come down meaning
- 1. come down to fall down from a higher position to a lower one, often to the ground:
▪ Snow was coming down in huge flakes which soon covered the ground.
▪ The ceiling looked like it might come down at any moment.
2. come down if a price or the level of something comes down, it becomes lower:
▪ Do you think property prices might come down even further?
▪ Interest rates have come down considerably over the past year.
▪ Lottie had a terrible fever in the night, but by the next morning her temperature was coming down.
■ SIMILAR TO: fall, decrease formal
3. come down to visit or move to the place where the person speaking is - use this especially when the place is further south:
▪ Would you like to come down for the weekend?
▪ Corinne's coming down from New York for Thanksgiving.
4. come down to accept a lower price than you have asked, for something that you are selling:
▪ They're asking $150, 000 for the house, but they might come down a bit.
▪ In the end he agreed to come down to $2000.
5. come down if a building, wall etc comes down, it is destroyed because it is not wanted any more:
▪ The Berlin wall came down in 1989.
▪ Eventually the old farm cottages came down, and modern housing developments went up.
■ SIMILAR TO: be demolished
6. come down if a plane comes down, it crashes to the ground, or it lands somewhere where it had not planned to land:
▪ The plane came down in Bilmermeer, and there were no survivors.
▪ Due to a severe sandstorm, the plane had to come down in the desert.
7. come down to reach as far as a particular point or place:
▪ I'd love to have a garden that comes down to the river here.
▪ His fine blond hair came down almost to his shoulders.
8. come down if knowledge, tradition, ideas etc come down to people, they have been passed from older people to younger people over a long period of time:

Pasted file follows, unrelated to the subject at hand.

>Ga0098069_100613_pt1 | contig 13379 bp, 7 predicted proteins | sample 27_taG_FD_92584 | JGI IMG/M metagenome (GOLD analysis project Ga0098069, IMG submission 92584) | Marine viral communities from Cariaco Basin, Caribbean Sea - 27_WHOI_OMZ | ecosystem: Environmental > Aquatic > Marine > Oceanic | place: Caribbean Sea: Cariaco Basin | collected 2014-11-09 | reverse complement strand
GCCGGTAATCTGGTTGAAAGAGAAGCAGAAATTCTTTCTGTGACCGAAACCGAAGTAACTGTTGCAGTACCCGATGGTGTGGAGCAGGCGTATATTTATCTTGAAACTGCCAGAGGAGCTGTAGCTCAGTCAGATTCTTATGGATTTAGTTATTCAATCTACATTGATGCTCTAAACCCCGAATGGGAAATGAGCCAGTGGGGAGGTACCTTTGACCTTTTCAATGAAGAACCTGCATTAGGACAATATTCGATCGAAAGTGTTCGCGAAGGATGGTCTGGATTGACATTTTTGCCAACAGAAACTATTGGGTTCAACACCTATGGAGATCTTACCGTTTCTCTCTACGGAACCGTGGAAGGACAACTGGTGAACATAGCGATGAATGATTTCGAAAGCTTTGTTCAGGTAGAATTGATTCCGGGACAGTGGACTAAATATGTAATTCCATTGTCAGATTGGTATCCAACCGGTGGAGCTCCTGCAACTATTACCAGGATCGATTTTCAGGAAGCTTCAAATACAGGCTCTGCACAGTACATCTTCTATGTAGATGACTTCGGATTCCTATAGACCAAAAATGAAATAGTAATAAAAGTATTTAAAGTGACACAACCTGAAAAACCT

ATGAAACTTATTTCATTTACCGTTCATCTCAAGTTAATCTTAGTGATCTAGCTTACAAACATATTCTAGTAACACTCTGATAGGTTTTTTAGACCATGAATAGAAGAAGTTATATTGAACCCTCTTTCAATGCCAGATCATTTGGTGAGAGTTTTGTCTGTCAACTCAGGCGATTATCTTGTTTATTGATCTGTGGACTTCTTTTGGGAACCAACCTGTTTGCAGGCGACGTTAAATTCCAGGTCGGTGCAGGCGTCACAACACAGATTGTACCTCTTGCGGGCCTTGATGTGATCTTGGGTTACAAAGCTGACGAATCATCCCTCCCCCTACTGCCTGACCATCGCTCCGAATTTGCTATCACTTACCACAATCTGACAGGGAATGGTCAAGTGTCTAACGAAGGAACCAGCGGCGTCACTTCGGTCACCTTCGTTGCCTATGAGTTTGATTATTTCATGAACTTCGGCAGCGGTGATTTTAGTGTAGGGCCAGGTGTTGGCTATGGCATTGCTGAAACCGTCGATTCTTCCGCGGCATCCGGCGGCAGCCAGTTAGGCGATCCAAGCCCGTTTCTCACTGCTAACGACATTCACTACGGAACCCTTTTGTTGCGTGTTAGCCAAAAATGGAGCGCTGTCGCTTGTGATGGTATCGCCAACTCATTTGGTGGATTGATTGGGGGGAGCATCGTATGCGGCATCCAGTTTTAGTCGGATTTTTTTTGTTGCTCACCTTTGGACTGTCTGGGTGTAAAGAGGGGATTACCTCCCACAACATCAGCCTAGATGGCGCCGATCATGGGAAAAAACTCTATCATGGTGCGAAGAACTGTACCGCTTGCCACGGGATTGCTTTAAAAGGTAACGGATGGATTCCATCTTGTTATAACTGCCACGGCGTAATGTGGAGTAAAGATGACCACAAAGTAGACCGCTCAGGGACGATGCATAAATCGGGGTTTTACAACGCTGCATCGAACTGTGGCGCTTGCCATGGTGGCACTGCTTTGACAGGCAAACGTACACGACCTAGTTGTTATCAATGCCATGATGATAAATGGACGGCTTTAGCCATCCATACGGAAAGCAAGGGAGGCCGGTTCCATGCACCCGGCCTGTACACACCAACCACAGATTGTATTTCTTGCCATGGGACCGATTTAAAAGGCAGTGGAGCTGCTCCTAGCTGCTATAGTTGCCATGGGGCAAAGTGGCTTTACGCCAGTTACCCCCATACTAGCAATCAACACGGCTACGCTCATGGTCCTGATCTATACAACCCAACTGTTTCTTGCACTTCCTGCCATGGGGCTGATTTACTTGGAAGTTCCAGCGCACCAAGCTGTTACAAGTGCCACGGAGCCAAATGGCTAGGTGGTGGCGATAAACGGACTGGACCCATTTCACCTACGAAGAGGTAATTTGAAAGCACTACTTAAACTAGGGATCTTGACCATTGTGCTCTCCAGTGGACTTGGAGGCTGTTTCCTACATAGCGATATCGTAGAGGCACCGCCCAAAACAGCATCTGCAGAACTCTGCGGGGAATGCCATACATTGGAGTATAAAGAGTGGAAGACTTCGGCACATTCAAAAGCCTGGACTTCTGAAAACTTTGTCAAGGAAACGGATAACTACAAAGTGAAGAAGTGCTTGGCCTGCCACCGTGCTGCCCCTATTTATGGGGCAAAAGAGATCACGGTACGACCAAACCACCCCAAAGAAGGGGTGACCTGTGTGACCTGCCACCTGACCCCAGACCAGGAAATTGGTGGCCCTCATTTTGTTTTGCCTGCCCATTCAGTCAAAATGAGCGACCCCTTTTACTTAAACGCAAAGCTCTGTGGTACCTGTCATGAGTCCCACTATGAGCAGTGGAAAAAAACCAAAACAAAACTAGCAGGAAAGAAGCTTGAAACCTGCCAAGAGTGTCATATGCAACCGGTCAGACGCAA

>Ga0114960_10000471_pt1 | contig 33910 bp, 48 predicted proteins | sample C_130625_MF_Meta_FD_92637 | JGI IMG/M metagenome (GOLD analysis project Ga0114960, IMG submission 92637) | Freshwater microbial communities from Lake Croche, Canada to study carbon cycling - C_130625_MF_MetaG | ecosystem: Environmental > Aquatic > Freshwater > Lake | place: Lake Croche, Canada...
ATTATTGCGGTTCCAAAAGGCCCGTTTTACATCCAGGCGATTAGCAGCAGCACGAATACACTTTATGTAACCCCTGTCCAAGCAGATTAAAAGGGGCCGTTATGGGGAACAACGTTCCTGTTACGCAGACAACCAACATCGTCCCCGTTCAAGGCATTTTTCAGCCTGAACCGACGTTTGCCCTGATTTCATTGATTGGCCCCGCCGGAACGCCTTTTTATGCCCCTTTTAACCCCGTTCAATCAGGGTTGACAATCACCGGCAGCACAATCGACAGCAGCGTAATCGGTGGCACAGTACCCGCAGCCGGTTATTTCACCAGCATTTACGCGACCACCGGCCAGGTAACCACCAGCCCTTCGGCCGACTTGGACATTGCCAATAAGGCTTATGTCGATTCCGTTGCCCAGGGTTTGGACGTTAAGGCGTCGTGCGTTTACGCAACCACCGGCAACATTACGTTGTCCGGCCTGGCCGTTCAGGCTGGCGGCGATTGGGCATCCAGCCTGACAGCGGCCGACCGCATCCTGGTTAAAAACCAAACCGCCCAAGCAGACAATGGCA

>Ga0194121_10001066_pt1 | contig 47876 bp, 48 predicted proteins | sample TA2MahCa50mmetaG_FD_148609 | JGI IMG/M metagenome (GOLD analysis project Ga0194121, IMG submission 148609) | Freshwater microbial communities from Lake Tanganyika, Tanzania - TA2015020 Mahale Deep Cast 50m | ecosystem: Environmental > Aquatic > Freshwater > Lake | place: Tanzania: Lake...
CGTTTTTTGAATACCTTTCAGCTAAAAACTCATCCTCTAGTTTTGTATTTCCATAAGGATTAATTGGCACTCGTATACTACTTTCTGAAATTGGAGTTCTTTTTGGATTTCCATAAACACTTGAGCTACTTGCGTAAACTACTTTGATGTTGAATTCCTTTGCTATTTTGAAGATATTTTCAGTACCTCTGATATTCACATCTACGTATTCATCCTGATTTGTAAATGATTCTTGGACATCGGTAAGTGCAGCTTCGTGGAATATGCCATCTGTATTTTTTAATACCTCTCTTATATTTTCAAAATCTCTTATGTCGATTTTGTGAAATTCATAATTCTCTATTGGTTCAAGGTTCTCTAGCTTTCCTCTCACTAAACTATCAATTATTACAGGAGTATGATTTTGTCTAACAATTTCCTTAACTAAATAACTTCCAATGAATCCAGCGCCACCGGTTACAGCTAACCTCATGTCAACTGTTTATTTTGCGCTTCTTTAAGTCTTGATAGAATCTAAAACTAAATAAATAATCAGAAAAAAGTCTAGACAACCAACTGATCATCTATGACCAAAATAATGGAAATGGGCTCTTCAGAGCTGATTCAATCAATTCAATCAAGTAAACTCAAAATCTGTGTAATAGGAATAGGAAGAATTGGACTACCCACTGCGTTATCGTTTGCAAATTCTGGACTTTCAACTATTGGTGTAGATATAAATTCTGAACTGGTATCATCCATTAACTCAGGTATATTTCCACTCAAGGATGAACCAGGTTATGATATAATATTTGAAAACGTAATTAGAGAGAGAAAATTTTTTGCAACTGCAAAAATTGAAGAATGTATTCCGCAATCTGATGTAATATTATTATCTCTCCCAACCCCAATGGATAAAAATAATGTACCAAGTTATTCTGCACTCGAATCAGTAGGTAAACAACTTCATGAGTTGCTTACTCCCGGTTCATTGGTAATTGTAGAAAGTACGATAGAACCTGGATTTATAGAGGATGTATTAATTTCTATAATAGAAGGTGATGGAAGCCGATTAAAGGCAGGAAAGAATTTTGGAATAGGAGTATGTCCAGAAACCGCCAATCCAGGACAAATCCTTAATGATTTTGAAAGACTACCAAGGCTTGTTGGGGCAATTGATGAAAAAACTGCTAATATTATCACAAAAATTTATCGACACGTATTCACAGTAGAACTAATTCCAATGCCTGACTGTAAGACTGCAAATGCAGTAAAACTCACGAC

▪ Most of what we know of this civilization comes down to us in stories.
▪ It's a tradition that has come down to us through several centuries.
■ SIMILAR TO: be handed down
9. come down in favour of/against sth/sb to decide to support or oppose something or someone, after thinking about it carefully
come down in favour of sth/sb
▪ The president is expected to come down in favor of military intervention in Kosovo.
come down on the side of sth/sb
▪ When the German people had to decide whether Berlin or Bonn should be their capital, they came down on the side of Berlin.
▪ The judge in the case came down on the side of the unions.
come down against sth/sb
▪ The Board of Directors came down against the merger.
■ SIMILAR TO: come out
10. come down informal to gradually stop feeling the excitement caused by taking an illegal drug or by a very enjoyable experience
▪ An addict coming down off heroin is in a dangerous and deeply depressed state.
▪ International matches are incredibly exciting, and players have to learn how to come down from them afterwards.
come-down n singular BrE something that is much less enjoyable or interesting than what you have been doing before, or than what you expected:
▪ My next job was a bit of a come-down, but I needed the money.
11. come down if an order, message etc comes down, it is sent to people from someone in authority:
▪ The order came down from the boss that we were to speed up the production and worry less about the quality.
▪ It'll be ages before a decision comes down to us about it.
12. come down BrE old-fashioned to leave a university after finishing your course
▪ Adrian joined the family firm after coming down from Cambridge.
■ SIMILAR TO: leave
[for something] to descend (to someone) through inheritance.
• All my silverware came down to me from my great-grandmother.
• The antique furniture came down through my mother's family.
Fig. [for someone] to scold or punish someone or a group severely.
The judge really came down on the petty crooks.
The critics came down much too hard on the performance.
- we hope to come down to london next week.
- his son has just come down from oxford.
- the fierce robbers come down from the mountains.
- we were forced to come down in a field.
- they began to come down on him like thunder.